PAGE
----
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Mist Collector Benefits Beyond Employee Health And Safety

MistBuster installed on Mazak machine in shopWhen working to very close tolerances, variations of 10 or 20 in shop temperature can make a difference in critical part dimensions. For example, the thermal expansion coefficient of stainless steel (which varies somewhat depending on the alloy) is approximately 5.2 to 9.6  millionths of an inch/inch diameter per degree Fahrenheit[i]. Therefore a 20 degrees F difference can make a dimensional difference of 118 to 192 millionths, or about 1 or 2 tenths of a thousandth per inch of part diameter. For rough work, that may not make much difference. For high precision work, however, a few tenths makes a significant difference.

In order to offset the potential for undesired part-size variation due to ambient temperature fluctuations, many shops have installed air conditioning. This stabilizes shop temperatures and, as a corollary, stabilizes part dimensions.

Cost Of Running AC With Doors Open In A Shop

While working in an air conditioned shop is a real plus in the summer, keeping the doors closed to maintain stable part dimensions means that the haze of coolant mist in the shop tends to accumulate to the point that the mist may represent a health hazard. Health hazards such as this were recently addressed – and they are not trivial. In order to reduce the concentration of coolant mist in the shop air, it is a common practice to open the shop doors to ventilate the shop. If you have installed air conditioning in the shop to maintain part dimensional stability, what does it cost you in terms of wasted electricity to open the shop doors for ventilation? Using a 100 ft. by 100 ft. space as an example, the costs are calculated below:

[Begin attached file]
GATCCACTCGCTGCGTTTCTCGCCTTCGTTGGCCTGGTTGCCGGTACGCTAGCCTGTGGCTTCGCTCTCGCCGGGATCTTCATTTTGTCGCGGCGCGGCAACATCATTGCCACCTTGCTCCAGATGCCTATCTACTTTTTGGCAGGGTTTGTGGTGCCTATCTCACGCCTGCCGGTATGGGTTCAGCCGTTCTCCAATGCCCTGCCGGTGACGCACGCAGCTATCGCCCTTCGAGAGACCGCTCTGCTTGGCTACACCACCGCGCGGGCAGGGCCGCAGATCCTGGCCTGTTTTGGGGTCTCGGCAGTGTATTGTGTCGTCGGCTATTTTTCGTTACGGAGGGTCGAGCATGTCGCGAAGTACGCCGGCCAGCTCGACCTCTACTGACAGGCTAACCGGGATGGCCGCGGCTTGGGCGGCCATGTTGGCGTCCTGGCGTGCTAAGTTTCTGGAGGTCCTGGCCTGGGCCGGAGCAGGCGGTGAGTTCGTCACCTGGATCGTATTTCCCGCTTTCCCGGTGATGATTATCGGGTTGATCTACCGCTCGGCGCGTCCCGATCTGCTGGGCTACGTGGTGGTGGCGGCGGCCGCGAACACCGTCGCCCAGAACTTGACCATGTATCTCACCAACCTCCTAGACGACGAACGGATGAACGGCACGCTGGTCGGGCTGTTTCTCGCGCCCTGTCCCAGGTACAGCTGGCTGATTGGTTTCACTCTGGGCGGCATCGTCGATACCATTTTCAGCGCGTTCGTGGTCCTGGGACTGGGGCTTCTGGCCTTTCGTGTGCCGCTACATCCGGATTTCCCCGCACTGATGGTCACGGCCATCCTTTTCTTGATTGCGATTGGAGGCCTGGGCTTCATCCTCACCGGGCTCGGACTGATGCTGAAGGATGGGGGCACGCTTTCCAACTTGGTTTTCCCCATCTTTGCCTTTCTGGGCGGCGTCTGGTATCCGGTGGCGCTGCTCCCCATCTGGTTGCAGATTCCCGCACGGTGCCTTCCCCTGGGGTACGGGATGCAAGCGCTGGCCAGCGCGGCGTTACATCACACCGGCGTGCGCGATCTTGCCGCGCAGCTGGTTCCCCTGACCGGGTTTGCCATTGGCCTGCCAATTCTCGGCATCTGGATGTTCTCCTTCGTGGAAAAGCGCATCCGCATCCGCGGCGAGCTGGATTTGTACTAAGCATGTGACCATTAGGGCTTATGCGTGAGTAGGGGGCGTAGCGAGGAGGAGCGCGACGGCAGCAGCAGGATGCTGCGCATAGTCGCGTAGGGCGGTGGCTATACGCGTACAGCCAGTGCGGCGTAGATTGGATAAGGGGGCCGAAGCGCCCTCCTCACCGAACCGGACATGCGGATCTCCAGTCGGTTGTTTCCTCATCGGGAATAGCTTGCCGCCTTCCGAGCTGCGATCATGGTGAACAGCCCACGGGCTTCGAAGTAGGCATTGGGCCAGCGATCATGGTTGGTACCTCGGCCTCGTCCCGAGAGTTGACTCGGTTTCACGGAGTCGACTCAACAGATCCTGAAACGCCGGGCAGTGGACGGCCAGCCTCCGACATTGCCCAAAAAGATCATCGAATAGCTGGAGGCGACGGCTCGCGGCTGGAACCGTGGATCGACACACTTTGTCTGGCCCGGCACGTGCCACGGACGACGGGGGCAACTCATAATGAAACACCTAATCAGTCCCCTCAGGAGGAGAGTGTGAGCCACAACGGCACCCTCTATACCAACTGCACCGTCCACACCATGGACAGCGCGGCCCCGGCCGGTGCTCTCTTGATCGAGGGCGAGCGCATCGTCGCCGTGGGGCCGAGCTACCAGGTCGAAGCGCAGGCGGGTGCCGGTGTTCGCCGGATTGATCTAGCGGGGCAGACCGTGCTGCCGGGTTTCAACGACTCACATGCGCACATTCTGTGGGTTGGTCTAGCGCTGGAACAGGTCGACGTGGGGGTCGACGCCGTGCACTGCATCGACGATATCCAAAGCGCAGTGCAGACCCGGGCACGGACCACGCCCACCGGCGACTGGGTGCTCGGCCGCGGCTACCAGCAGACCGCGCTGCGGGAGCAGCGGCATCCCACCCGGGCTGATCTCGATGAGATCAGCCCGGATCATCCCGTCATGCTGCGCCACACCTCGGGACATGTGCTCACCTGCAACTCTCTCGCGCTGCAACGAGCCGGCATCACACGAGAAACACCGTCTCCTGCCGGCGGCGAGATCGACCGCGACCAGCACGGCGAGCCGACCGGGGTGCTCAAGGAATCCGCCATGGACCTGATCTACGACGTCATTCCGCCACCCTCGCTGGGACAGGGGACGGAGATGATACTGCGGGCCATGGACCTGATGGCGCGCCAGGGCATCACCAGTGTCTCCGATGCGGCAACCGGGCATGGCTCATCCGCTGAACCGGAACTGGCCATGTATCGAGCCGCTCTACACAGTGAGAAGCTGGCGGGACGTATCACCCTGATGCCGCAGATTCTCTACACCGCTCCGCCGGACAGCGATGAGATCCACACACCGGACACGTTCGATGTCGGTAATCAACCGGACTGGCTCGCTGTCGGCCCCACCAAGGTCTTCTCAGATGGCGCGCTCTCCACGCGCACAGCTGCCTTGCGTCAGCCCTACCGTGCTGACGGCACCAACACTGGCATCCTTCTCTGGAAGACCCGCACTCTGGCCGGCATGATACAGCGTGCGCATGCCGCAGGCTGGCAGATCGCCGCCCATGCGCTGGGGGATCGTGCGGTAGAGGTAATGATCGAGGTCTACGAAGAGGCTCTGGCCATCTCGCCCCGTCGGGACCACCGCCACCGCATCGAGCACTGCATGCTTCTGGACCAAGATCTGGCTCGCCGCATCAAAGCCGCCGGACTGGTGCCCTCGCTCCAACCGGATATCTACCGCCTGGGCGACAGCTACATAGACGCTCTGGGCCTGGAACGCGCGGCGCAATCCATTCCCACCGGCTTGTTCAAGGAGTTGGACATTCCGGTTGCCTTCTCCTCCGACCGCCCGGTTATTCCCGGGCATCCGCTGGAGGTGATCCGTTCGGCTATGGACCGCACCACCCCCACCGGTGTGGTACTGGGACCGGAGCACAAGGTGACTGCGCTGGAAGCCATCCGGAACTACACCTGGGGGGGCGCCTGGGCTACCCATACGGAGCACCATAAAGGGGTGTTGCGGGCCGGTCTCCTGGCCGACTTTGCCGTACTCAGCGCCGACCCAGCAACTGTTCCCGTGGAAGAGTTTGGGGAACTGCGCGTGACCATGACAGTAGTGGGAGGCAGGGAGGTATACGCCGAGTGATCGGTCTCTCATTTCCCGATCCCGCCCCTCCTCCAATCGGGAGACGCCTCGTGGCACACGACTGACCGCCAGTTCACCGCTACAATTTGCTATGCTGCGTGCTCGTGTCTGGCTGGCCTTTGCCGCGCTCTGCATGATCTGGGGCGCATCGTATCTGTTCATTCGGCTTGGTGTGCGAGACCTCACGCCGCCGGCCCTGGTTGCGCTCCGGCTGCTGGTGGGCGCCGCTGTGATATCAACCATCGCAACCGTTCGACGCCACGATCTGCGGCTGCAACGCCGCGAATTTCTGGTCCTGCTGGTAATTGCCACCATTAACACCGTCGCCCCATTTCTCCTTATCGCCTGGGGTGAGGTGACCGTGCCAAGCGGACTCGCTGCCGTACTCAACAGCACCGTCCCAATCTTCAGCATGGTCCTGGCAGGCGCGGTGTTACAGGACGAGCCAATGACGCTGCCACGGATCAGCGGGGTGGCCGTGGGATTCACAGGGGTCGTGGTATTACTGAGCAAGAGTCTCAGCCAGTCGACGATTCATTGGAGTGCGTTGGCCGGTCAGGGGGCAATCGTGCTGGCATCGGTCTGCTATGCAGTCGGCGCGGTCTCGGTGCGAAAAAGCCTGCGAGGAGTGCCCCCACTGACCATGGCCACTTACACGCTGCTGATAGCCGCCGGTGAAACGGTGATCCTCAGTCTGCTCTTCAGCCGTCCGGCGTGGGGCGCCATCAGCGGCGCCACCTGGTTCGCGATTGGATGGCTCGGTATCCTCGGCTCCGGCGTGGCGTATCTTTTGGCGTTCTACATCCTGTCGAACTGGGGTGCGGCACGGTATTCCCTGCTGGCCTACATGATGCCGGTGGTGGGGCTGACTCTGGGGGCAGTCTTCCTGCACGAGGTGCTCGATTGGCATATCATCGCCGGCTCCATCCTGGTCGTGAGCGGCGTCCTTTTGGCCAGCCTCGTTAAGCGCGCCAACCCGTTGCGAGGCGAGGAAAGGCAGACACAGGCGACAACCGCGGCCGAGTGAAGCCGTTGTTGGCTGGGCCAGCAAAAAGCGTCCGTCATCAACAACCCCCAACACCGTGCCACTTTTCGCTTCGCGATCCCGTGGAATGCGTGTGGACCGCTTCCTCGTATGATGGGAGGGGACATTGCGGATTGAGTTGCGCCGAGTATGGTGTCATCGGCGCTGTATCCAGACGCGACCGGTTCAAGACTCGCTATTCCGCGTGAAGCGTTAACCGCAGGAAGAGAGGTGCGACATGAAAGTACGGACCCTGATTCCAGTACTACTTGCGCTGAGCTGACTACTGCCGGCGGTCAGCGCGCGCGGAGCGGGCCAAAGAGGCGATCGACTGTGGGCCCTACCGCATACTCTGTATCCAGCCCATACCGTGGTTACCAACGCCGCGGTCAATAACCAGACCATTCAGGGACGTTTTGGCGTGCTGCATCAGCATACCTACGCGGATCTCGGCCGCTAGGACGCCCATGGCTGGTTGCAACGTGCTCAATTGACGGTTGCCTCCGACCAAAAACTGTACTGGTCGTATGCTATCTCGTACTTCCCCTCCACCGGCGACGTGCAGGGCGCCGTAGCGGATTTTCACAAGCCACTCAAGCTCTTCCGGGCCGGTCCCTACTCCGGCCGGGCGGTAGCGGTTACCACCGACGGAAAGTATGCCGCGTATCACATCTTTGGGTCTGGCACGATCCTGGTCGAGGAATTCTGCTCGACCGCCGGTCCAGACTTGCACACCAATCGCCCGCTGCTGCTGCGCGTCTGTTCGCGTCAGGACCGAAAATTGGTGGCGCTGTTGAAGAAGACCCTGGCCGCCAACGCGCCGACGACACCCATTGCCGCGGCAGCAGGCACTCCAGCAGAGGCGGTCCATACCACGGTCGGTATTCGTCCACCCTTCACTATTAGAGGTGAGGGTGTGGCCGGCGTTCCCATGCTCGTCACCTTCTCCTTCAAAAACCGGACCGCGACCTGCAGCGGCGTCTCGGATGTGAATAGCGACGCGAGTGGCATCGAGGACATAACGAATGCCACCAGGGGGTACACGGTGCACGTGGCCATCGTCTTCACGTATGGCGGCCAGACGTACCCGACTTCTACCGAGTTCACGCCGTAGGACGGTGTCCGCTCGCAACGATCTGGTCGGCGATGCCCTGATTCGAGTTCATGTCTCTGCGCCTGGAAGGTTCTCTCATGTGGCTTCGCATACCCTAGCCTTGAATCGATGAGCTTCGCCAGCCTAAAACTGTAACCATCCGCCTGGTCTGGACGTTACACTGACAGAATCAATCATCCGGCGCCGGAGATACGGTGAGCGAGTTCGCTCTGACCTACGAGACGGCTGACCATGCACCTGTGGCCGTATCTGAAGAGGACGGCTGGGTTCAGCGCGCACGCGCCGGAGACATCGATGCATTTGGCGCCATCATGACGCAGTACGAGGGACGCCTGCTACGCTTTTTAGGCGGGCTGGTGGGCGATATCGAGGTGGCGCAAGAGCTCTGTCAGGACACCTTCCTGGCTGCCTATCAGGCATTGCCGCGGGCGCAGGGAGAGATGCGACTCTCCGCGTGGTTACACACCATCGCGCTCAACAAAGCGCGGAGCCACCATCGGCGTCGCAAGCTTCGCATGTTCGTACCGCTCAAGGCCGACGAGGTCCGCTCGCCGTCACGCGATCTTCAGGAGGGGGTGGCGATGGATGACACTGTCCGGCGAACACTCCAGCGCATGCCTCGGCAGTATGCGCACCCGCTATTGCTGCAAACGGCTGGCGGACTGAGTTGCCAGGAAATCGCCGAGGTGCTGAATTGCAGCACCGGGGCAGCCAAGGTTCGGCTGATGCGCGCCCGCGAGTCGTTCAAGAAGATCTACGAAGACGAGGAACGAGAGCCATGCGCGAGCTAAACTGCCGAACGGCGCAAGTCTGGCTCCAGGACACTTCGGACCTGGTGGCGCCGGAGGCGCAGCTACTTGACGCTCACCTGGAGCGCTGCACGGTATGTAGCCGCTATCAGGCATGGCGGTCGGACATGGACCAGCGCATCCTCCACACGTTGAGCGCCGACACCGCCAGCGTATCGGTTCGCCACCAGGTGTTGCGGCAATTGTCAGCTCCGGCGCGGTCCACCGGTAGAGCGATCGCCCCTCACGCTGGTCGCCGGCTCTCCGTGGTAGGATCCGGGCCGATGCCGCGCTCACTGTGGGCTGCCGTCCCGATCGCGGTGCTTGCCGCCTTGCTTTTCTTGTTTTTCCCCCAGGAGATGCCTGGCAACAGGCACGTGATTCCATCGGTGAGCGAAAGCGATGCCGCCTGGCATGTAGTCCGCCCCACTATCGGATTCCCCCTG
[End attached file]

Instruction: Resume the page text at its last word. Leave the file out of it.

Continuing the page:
energy savings

1,000 ft.2 requires 21,000 BTUs per hour for air conditioning[ii]
A 100 ft. by 100 ft. shop space is 10,000 ft.2.
Therefore a 10,000 ft2 space requires 21,000 BTUs X 10, or 210,000 BTUs per hour
Figuring an ordinary machine shop shift of 10 hours, that comes to 210,000 BTUs per hour times 10 hours, or 2,100,000 BTUs per day

1 BTU = 0.000293071 kilowatt hours[iii]
Therefore 2,100,000 BTUs requires 615.5 kilowatt hours per day
Average cost of electricity is $0.14 per kilowatt hour[iv]
612.5 kilowatt hours per day X $0.14 per kilowatt hour = $86.16 cost per day to air condition a 100 ft. x 100 ft. shop space.

The number of days in an “air conditioning season” depends on the local climate, but 84 days (4 months at 21 weekdays days per month) is used here for convenience.
84 days X $86.14 per day = $7,237.70 of electricity costs per air conditioning season.

employees being trained on CNC machineNote that not only are we losing $7,200.00 per year out the door, we are also losing the part dimensional stability that we sought in the first place by installing air conditioning!

Another point worth considering is that accumulations of coolant mist on the HVAC coils reduces their efficiency with resultant needless increases in air conditioning costs.

If you are exhausting unfiltered air to control coolant mist rather than opening the shop doors you can go to the “Cost of Air Conditioning Loss due to Exhaust” calculator.

Clearly, the better solution to coolant mist in the shop air is installation of effective mist collection devices. Air Quality Engineering offers a wide range of mist collection equipment. Contact them for guidance on keeping the shop air clean while keeping the doors shut.

[i] https://www.engineeringtoolbox.com/thermal-expansion-metals-d_859.html

[ii] https://www.google.com/search?q=air+conditioning+btu+per+square+foot&rlz=1C1FKPE_enUS979US979&oq=airconditioning+btu&aqs=chrome.3.69i57j0i10i512l8j0i22i30.15385j0j15&sourceid=chrome&ie=UTF-8

[iii] https://www.google.com/search?q=btu+per+kilowatt+hour&rlz=1C1FKPE_enUS979US979&oq=btu+per+kilowatt+hour&aqs=chrome..69i57j6.6163j0j15&sourceid=chrome&ie=UTF-8

[iv] https://www.inchcalculator.com/electricity-cost-calculator/